Six Key Reasons to Perform IT Diligence

The following are six key reasons to perform IT Diligence:

1.  Application Scalability:  Can Target’s system support 2-3x transaction volume or 100 additional users via an acquisition?  Can Target’s system support a new line of business?  Does Target utilize SaaS (Software as a Service) based solutions?  Understanding the platform and stability of Target’s applications are paramount, especially if the applications are custom developed.  IT diligence can indicate whether Target’s systems will scale to meet the needs outlined in the investment thesis.  Finally, because IT flexibility can speed future transactions, assessing scalability of the applications (and underlying infrastructure) is especially critical for platform acquisitions.

2. IT Investments:  IT diligence identifies the IT investments required to address maturity, risk, or compliance gaps and might play a role in purchase-price negotiations, while, minimally, eliminating any investment surprises after closing.  Depending on the specific hold period and exit strategy, the need for IT investments can vary considerably.  Understanding these inputs during the diligence phase is critical to avoid over- or under-investing in technology.  IT diligence can also reveal IT waste or other costs ripe for reduction.

3.  Reporting:  Just having operational and financial visibility into the organization isn’t enough.  If the reporting process is manual, data integrity is poor, or there is no ability to dissect data, the ability to monitor and manage the business is limited.  IT diligence can shed light on the reporting maturity and identify options to alleviate the problem(s).

4.   System Ownership:  Many custom-built applications originate from open-source software, which can take several different legal forms.  Some open-source code can be leveraged for commercial use without any changes, while others require modifications prior to use.  IT diligence can determine whether open-source code violations exist.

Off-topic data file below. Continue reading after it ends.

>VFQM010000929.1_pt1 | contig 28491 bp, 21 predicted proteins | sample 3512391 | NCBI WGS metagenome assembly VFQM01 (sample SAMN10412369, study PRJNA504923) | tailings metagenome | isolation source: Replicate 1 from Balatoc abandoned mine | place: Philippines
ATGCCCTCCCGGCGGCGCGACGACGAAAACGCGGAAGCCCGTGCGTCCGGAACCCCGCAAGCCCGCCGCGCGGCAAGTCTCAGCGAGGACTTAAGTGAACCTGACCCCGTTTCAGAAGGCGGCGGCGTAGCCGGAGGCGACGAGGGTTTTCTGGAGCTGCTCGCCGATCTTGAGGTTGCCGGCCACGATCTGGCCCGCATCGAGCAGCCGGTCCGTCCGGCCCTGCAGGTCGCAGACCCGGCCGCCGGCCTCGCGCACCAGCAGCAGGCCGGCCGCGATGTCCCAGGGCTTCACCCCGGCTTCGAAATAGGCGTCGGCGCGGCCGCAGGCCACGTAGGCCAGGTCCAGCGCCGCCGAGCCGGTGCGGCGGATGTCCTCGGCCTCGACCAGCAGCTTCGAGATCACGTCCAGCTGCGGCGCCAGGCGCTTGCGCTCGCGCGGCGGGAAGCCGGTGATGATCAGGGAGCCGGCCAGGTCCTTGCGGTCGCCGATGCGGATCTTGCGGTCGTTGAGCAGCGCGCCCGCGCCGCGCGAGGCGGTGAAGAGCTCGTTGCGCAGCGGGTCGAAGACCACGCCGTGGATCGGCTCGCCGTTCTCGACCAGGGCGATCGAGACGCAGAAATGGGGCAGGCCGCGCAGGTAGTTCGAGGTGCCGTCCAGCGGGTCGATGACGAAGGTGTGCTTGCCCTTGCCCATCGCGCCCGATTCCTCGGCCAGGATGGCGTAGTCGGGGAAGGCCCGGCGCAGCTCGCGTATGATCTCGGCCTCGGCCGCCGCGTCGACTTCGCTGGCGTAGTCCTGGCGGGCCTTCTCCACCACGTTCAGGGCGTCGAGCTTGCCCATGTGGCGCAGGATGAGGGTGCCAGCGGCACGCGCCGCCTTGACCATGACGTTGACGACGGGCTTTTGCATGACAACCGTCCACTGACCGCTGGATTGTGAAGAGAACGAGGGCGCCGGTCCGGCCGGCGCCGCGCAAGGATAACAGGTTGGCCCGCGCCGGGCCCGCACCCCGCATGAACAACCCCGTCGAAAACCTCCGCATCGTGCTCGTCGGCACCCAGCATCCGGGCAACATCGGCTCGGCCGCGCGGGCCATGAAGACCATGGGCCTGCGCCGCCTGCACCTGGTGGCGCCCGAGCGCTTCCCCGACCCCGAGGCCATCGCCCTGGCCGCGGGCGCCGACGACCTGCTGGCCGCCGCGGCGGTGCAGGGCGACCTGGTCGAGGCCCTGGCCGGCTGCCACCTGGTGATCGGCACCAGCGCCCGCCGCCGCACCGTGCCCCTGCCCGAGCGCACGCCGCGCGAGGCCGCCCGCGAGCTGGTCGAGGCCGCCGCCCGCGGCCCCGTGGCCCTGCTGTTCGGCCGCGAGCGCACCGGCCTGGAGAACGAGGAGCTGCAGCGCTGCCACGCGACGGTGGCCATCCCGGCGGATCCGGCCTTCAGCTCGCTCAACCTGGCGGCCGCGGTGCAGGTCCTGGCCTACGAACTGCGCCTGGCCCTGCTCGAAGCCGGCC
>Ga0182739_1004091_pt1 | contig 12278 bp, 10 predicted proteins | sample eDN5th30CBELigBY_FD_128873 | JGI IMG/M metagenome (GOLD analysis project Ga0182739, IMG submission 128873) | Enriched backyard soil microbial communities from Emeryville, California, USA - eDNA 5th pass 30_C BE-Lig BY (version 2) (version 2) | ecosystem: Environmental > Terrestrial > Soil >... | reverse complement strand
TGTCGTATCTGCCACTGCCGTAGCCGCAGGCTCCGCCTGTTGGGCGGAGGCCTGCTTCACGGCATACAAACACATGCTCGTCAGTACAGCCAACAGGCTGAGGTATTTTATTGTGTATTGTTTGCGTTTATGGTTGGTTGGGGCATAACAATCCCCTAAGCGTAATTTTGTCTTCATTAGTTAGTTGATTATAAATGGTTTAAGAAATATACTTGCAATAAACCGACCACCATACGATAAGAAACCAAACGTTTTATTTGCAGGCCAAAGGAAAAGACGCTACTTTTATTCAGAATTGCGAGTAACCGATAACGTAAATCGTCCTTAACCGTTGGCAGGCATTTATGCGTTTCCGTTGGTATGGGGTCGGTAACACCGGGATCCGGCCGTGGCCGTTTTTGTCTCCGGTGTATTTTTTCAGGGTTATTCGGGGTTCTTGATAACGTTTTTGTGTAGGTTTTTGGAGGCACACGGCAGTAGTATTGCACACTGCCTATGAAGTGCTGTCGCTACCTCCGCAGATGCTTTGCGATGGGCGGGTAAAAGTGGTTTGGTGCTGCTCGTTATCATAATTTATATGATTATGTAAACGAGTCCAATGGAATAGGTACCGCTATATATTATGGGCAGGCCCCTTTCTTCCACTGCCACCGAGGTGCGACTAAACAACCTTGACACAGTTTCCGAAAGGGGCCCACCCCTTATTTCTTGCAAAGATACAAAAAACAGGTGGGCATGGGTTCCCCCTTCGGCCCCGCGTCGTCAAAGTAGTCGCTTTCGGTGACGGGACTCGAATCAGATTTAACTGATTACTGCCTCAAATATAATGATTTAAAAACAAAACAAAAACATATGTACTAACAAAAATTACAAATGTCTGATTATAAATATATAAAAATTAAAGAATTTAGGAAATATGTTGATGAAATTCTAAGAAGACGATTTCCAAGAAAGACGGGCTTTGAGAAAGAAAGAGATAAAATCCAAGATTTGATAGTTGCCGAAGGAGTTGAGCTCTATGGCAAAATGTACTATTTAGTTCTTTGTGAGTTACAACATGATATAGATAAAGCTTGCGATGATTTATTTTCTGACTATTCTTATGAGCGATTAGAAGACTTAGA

5.  Data Management and Data Security:  Data Management can be likened to offense’, while Data Security can be considered defense’.  For Data Management, how is Target data capturing, storing, and mining various data?  What do customers or the market want and does the Data Management strategy align?  Many companies don’t have a Data Management strategy and might be missing an opportunity to capitalize on their data.  On the flipside, Data Security is all about protecting the organization through data backup, fault tolerance, security and disaster recovery.  Can mobile devices (phones or laptops) be wiped clean if stolen?  If data storage is outsourced, is the vendor HIPAA compliant?  Understand this exposure before you close the deal.

6.  Carve-Out Transactions:  If IT diligence is important for a standalone acquisition, it is essential for a carve-out.  Understanding the one-time costs required to separate a business unit can be a factor in negotiating not only the purchase price, but also the Transition Services Agreement (TSA).  In addition, developing and understanding the ongoing IT spend (opex and capex) must be understood prior to signing the deal.  Finally, a well designed TSA will protect Buyer and document Parent’s responsibilities for ensuring a smooth, timely, and cost-effective separation.

 

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